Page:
Elf Owl Micrathene whitneyi

  • Order: Strigiformes
  • Family: Strigidae
  • Polytypic: 4 subspecies
  • Authors: Donna Molfetto and Phillip Howard


Distribution of the Elf Owl
eBird range map for Elf Owl

Generated from eBird observations (Year-Round, 1900-present)

Distribution in the Americas

Elf Owl breeds from the southwestern United States south to northern Mexico (March-August); these populations migrate south to southwestern Mexico, wintering from Sinaloa south to Puebla. There also are resident populations in south central Mexico in Puebla, and on the Baja California peninsula.

Formerly occurred on Socorro Island (see Historical Changes).

Distribution outside the Americas

This species is not found outside the Americas.


Before the 1930s, ornithologists believed Elf Owl could be found only in desert habitats, nesting in abandoned cavities in saguaro cacti. The habitat preferences of this species in fact are much broader; this species occupies semiarid wooded canyons, gallery forests, thorn forest, and semiopen areas with scattered trees (Howell and Webb 1995, Parker et al. 1996). Elf Owls can tolerate partly urbanized areas, roosting in fence posts and utility poles (Henry and Gehlbach 1999).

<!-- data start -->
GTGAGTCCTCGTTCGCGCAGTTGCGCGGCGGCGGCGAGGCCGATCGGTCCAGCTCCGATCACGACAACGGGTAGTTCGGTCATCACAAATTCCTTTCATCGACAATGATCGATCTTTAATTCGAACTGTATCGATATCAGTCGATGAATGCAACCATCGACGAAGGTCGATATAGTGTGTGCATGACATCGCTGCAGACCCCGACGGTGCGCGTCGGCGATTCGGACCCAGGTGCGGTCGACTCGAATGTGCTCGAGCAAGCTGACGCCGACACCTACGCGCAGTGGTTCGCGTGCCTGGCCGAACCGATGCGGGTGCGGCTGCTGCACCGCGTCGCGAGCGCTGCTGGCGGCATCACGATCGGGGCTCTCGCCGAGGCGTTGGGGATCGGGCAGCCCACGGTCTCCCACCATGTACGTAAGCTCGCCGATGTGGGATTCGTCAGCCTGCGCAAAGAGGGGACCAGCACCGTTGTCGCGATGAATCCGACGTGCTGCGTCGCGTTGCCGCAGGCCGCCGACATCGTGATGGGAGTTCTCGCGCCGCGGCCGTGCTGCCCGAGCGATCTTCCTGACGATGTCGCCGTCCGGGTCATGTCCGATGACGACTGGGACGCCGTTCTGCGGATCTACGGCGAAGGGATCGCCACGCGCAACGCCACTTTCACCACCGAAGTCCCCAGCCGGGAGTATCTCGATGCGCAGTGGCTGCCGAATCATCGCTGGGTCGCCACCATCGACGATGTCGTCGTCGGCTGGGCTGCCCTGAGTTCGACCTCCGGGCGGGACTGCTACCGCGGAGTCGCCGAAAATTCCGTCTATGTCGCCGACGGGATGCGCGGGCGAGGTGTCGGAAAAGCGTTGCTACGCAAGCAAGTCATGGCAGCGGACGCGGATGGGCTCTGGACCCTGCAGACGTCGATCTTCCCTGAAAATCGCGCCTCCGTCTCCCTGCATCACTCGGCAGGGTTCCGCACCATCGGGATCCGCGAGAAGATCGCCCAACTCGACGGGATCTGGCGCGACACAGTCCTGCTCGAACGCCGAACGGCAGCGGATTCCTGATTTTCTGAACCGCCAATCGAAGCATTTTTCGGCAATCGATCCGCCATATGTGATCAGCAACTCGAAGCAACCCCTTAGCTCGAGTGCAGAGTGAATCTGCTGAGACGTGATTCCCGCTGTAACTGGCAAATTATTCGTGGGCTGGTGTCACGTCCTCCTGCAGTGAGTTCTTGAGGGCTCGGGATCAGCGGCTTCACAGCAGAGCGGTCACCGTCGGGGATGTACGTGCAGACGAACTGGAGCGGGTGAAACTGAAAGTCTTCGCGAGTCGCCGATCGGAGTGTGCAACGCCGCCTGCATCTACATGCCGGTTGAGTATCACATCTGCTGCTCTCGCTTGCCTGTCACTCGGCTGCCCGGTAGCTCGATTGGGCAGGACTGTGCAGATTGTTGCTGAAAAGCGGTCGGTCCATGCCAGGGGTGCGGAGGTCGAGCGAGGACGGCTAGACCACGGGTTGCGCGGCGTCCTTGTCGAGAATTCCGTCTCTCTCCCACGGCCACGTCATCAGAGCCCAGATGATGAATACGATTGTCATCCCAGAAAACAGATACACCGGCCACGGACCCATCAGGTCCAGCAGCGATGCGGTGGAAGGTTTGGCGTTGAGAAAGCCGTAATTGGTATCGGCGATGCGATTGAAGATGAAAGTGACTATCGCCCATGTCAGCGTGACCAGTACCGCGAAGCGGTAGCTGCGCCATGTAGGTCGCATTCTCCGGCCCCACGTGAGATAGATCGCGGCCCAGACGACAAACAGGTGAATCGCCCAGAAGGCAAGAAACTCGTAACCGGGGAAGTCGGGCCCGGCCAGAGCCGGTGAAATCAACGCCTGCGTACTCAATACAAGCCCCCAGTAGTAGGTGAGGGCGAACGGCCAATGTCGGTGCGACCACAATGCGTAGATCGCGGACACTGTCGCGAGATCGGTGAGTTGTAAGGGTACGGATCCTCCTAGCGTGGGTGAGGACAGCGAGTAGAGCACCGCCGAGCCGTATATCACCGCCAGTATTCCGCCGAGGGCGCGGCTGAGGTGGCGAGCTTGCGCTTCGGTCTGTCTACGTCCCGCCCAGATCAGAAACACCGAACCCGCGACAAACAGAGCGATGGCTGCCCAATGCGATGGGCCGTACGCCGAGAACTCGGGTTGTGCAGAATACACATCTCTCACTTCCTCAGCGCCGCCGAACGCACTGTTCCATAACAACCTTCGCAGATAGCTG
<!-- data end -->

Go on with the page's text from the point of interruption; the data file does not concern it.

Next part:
Historical changes

Subspecies graysoni, endemic to Socorro Island, has not been encountered since 1931 and presumably now is extinct (Wehtje et al. 1993).

Habitat loss has extirpated Elf Owl from northeastern Baja California and from nearly all of California and parts of Arizona (Cardiff 1978, Haltermann et al. 1989, Blackhouse 2008). Elf Owls were not recorded in the lower Rio Grande valley between 1894 and 1959, but have since returned, although habitat loss threatens them here as well (Blackhouse 2008).

Fossil history

Elf owls bones dating back at least 11000 years have been found in caves in the Sonoran region (Blackhouse 2008).  At that time, the Sonoran consisted of evergreen woodlands and riparian forests, which has led scientists to hypothesize that this owl evolved in forest habitats, not the desert (Blackhouse 2008).

Fossil records are known from Deadman Cave in Southeast Arizona dating 6080 ± 250 years ago (Mead et al. 1984); Picacho Peak, Southern Arizona, dating 11,100 ± 300 years ago (Van Devender et al. 1991) and San Josecito Cave, Nuevo León, Mexico, dating 11,000–27,000 years ago (Steadman et al. 1994).

Recommended Citation

Molfetto, D. and P. Howard (2013). Elf Owl (Micrathene whitneyi), version 1.0. In Neotropical Birds Online (T. S. Schulenberg, Editor). Cornell Lab of Ornithology, Ithaca, NY, USA.